The content mentioned in the first stage essentially is your collateral. Focus on getting your collateral, if you do not have sufficient of them.

Difference between content and collateral

Speeches, white papers, ebooks, blogs, expertise pieces, landing pages, email text, press releases are all examples of content. They are strengthening, interactive, and versatile value resources useful in early focussing stages in the lifecycle of the customers in marketing campaigns.

Whereas, website, company profile, corporate presentations, sales kits, services description sheets, case studies, customer questionnaires, pricing tools, return on investment (ROI) calculators, proposal templates,  and agreement templates are all collateral materials used in the sales lifecycle.

Channel selection for successful marketing

The channel selection depends on the content you have or your resources can provide. It also depends on where the prospects search. For example, many read blogs for informative material, and prospects in some industries hardly use social media. Websites have become common channels for content to know what is what in your business. In case of a weblog, you need to actively provide blogs, otherwise it won’t serve any purpose.

Your channels mapping can look like this:

WebsiteFor your marketing effort, updating it regularly.
EmailFor prospecting, inviting to weblog, for registration at an event or a webinar.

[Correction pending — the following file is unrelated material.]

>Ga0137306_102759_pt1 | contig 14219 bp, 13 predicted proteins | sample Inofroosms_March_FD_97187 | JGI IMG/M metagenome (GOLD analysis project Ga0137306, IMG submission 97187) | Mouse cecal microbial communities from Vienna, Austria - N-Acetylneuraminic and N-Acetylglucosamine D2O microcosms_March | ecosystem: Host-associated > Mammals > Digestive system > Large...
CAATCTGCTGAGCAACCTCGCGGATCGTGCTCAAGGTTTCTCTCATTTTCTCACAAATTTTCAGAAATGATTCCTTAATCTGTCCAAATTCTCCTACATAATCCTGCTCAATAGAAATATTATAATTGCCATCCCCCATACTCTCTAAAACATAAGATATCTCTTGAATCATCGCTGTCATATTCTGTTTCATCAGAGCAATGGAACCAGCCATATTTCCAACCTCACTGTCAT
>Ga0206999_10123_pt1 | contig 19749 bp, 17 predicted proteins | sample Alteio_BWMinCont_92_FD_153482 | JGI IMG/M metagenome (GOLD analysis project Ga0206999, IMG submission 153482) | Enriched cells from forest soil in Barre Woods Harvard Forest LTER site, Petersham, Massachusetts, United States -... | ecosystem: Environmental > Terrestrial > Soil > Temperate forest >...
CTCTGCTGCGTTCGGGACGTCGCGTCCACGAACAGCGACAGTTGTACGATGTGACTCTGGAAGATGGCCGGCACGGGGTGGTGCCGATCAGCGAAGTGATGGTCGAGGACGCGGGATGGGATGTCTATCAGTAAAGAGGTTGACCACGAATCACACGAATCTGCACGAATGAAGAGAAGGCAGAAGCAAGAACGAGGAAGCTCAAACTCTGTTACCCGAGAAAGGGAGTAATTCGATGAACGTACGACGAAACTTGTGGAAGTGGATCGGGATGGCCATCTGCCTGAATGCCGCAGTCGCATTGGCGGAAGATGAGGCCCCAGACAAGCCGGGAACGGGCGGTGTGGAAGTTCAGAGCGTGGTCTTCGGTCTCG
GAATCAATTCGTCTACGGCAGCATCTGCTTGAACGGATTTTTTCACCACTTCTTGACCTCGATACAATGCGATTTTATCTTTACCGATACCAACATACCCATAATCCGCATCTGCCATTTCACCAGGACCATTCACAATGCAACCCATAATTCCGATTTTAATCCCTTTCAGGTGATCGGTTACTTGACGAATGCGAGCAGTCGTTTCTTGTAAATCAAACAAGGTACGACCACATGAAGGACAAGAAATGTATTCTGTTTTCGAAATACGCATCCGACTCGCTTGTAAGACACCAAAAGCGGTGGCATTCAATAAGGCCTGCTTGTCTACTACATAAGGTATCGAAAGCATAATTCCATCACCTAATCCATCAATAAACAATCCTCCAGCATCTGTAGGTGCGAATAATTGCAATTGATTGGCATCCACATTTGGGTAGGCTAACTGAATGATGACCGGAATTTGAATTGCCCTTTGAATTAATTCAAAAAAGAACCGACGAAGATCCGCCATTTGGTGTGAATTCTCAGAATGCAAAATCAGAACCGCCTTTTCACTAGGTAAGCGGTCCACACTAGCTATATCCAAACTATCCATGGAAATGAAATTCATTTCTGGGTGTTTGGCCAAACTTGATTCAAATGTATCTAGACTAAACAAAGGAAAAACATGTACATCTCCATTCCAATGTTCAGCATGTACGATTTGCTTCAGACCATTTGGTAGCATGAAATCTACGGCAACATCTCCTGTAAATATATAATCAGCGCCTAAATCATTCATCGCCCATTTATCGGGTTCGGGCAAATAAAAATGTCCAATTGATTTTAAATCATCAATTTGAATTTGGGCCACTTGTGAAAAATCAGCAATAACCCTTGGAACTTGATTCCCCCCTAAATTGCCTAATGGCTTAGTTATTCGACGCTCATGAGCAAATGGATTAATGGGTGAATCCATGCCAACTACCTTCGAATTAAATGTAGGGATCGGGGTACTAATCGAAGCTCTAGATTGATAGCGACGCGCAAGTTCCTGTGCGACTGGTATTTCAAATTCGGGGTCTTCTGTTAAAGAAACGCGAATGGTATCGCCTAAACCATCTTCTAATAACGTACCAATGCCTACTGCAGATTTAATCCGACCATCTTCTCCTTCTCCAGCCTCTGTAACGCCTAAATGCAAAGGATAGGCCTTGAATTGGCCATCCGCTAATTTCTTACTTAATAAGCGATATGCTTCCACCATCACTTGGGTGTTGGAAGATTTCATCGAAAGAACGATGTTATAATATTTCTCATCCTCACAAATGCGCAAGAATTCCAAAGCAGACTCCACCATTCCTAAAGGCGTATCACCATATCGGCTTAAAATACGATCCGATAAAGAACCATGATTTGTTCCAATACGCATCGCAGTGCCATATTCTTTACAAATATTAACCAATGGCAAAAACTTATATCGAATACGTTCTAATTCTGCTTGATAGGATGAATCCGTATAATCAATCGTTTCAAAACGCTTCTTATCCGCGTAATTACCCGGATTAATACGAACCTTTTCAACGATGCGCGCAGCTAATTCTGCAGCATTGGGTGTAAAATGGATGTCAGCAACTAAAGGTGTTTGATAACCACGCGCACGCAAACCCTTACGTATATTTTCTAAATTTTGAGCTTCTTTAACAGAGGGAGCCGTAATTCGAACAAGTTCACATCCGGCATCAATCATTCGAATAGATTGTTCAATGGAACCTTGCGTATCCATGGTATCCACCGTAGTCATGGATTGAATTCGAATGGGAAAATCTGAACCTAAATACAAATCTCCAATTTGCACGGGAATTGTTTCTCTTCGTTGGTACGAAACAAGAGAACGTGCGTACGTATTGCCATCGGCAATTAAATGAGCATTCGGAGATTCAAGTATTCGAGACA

Landing page(s)Where you want your prospects to reach when they click a link in emails or social media or any other clickable links.
WeblogFor blogs
Website/Tube channelVideos
Search Engine Optimisation(SEO)For showing your content high on a search engine by optimising your content with keywords.
Social mediaFor posts with short pieces of write up to attract prospects to your website or blog or videos, etc.
Local events, conferences and exhibitions.For participation
Sales partners/agents/ distributorsFor marketing and promoting sales
AdvertisementFor sales
Mapping of channels

Involving staff in successful marketing

Keep informing your personnel up-to-date on what material is being distributed and to whom it is being directed. It allows them to employ that content to keep luring prospects by even introducing more value. Also, discuss with your selling and account managers what messages ought to be sent to active customers and prospects.


  • Ram

    Ram, the author of "Business Development: Perspectives" on Amazon Kindle, has a wealth of experience in business development across multiple industries. He has over 30 years of experience in commodities, FMCG, and software industries, and has held various leadership positions in these sectors. In the commodities and FMCG industries, Ram served as GM of Business Development for southern India, where he successfully established new businesses and expanded existing ones. In the software industry, he was Regional Director of Business Development for Asia, where he was responsible for expanding the company's presence in the region. Ram has a proven track record of turning around loss-making ventures and establishing successful businesses. Ram has also served as the Director of Industry Partnerships and IT Blog editor at a software company, showcasing his expertise in technology and industry partnerships.